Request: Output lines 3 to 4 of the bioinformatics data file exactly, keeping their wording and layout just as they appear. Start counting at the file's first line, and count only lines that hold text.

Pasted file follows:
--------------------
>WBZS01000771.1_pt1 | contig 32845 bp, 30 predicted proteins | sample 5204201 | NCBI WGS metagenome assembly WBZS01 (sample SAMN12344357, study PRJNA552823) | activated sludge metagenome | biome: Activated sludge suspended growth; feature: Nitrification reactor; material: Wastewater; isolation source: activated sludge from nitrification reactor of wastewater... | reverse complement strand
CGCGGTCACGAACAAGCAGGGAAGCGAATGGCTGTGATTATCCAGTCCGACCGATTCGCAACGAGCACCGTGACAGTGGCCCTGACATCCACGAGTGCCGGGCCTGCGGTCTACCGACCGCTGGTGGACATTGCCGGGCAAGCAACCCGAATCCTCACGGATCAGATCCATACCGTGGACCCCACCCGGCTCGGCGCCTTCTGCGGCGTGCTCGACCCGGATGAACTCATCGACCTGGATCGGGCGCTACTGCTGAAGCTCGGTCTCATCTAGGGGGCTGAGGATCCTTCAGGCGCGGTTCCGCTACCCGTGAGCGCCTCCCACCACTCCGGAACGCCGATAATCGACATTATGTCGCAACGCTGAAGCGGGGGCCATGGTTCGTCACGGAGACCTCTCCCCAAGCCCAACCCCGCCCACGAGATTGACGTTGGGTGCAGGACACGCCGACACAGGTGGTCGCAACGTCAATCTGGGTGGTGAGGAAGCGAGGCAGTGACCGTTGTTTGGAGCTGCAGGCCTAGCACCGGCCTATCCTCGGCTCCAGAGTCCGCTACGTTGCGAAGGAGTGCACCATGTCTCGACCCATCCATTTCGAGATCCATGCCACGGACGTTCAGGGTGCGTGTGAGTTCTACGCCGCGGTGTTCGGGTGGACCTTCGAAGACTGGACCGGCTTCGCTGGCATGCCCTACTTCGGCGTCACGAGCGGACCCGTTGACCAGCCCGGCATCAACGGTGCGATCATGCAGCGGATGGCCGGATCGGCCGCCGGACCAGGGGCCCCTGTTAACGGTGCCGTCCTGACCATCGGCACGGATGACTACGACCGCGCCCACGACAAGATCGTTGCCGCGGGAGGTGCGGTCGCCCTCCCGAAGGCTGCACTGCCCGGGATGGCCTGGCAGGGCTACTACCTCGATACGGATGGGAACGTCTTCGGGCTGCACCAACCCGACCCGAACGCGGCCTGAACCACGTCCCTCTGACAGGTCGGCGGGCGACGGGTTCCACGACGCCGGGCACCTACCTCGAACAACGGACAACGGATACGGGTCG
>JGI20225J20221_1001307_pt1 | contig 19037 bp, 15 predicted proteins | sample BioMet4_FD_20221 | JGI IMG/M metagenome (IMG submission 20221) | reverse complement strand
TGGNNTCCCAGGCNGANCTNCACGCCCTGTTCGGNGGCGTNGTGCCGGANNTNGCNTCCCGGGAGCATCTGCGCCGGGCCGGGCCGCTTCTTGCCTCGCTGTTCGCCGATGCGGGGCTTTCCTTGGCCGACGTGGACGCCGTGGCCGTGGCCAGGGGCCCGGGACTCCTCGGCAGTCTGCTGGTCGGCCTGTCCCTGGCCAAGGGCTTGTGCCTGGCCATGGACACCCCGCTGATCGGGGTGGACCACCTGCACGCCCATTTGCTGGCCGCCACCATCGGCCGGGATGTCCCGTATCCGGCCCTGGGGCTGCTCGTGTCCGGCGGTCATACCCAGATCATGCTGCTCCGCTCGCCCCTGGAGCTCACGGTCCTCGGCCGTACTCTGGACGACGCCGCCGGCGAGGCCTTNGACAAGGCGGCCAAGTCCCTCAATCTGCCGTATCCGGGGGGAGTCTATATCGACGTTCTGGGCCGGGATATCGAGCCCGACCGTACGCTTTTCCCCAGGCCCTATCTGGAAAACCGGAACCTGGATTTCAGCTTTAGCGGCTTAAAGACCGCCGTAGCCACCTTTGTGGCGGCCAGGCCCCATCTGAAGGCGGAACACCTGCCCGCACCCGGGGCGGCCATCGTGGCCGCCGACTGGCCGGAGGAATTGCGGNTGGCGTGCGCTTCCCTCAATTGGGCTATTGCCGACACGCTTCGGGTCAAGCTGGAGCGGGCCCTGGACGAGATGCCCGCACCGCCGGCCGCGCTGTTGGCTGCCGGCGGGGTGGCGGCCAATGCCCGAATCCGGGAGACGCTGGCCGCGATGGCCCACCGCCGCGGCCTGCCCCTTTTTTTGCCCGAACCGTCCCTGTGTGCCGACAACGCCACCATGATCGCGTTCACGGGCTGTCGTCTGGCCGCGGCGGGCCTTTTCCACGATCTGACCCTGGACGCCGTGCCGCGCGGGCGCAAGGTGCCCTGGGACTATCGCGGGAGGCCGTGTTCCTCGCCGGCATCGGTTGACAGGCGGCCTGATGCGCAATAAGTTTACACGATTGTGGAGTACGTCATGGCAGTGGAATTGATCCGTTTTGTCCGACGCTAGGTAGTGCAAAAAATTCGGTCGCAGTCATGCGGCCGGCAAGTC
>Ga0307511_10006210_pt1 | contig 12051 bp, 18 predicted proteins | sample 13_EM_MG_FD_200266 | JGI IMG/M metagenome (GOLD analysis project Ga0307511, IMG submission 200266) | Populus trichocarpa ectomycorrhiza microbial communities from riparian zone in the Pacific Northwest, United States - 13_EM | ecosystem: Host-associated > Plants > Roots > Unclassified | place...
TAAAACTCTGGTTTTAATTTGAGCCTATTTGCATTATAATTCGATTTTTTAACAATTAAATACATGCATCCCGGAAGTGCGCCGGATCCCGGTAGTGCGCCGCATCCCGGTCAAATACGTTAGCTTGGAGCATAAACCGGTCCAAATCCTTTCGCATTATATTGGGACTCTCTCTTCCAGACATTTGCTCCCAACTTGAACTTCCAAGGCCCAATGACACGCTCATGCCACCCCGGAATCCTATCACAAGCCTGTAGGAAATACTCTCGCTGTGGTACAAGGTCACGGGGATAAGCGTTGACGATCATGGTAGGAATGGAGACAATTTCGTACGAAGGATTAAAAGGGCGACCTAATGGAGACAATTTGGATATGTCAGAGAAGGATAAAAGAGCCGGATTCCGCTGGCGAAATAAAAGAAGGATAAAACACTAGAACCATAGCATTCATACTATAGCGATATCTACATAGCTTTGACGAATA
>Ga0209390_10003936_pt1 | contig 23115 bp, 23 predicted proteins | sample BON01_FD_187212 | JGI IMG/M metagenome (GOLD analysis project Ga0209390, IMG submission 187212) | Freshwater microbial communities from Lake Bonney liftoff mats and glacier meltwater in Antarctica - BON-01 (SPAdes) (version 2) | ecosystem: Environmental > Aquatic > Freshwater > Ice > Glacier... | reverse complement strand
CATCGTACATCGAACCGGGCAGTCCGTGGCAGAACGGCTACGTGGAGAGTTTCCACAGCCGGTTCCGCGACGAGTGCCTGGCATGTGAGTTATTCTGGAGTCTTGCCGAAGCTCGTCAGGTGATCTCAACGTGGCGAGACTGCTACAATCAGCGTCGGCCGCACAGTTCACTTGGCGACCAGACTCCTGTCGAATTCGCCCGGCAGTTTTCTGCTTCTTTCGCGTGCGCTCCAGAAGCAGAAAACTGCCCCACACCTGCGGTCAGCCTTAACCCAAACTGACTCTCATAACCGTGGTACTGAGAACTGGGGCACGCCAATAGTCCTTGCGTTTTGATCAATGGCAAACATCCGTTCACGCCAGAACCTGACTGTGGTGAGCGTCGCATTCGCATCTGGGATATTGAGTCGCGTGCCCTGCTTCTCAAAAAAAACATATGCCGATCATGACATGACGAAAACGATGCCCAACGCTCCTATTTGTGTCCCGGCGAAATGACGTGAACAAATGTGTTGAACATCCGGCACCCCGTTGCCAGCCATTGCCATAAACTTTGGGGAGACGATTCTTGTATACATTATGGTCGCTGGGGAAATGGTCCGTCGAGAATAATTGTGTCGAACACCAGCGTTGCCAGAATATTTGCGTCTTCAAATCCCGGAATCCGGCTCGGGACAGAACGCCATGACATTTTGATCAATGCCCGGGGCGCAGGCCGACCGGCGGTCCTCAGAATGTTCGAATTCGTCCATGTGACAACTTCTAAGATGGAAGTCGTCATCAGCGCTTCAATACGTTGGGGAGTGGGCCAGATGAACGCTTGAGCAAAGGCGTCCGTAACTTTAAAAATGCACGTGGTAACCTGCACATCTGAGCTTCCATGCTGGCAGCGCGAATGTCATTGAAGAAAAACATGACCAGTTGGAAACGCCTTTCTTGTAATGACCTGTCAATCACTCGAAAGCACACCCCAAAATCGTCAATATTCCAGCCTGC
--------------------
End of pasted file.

>JGI20225J20221_1001307_pt1 | contig 19037 bp, 15 predicted proteins | sample BioMet4_FD_20221 | JGI IMG/M metagenome (IMG submission 20221) | reverse complement strand
TGGNNTCCCAGGCNGANCTNCACGCCCTGTTCGGNGGCGTNGTGCCGGANNTNGCNTCCCGGGAGCATCTGCGCCGGGCCGGGCCGCTTCTTGCCTCGCTGTTCGCCGATGCGGGGCTTTCCTTGGCCGACGTGGACGCCGTGGCCGTGGCCAGGGGCCCGGGACTCCTCGGCAGTCTGCTGGTCGGCCTGTCCCTGGCCAAGGGCTTGTGCCTGGCCATGGACACCCCGCTGATCGGGGTGGACCACCTGCACGCCCATTTGCTGGCCGCCACCATCGGCCGGGATGTCCCGTATCCGGCCCTGGGGCTGCTCGTGTCCGGCGGTCATACCCAGATCATGCTGCTCCGCTCGCCCCTGGAGCTCACGGTCCTCGGCCGTACTCTGGACGACGCCGCCGGCGAGGCCTTNGACAAGGCGGCCAAGTCCCTCAATCTGCCGTATCCGGGGGGAGTCTATATCGACGTTCTGGGCCGGGATATCGAGCCCGACCGTACGCTTTTCCCCAGGCCCTATCTGGAAAACCGGAACCTGGATTTCAGCTTTAGCGGCTTAAAGACCGCCGTAGCCACCTTTGTGGCGGCCAGGCCCCATCTGAAGGCGGAACACCTGCCCGCACCCGGGGCGGCCATCGTGGCCGCCGACTGGCCGGAGGAATTGCGGNTGGCGTGCGCTTCCCTCAATTGGGCTATTGCCGACACGCTTCGGGTCAAGCTGGAGCGGGCCCTGGACGAGATGCCCGCACCGCCGGCCGCGCTGTTGGCTGCCGGCGGGGTGGCGGCCAATGCCCGAATCCGGGAGACGCTGGCCGCGATGGCCCACCGCCGCGGCCTGCCCCTTTTTTTGCCCGAACCGTCCCTGTGTGCCGACAACGCCACCATGATCGCGTTCACGGGCTGTCGTCTGGCCGCGGCGGGCCTTTTCCACGATCTGACCCTGGACGCCGTGCCGCGCGGGCGCAAGGTGCCCTGGGACTATCGCGGGAGGCCGTGTTCCTCGCCGGCATCGGTTGACAGGCGGCCTGATGCGCAATAAGTTTACACGATTGTGGAGTACGTCATGGCAGTGGAATTGATCCGTTTTGTCCGACGCTAGGTAGTGCAAAAAATTCGGTCGCAGTCATGCGGCCGGCAAGTC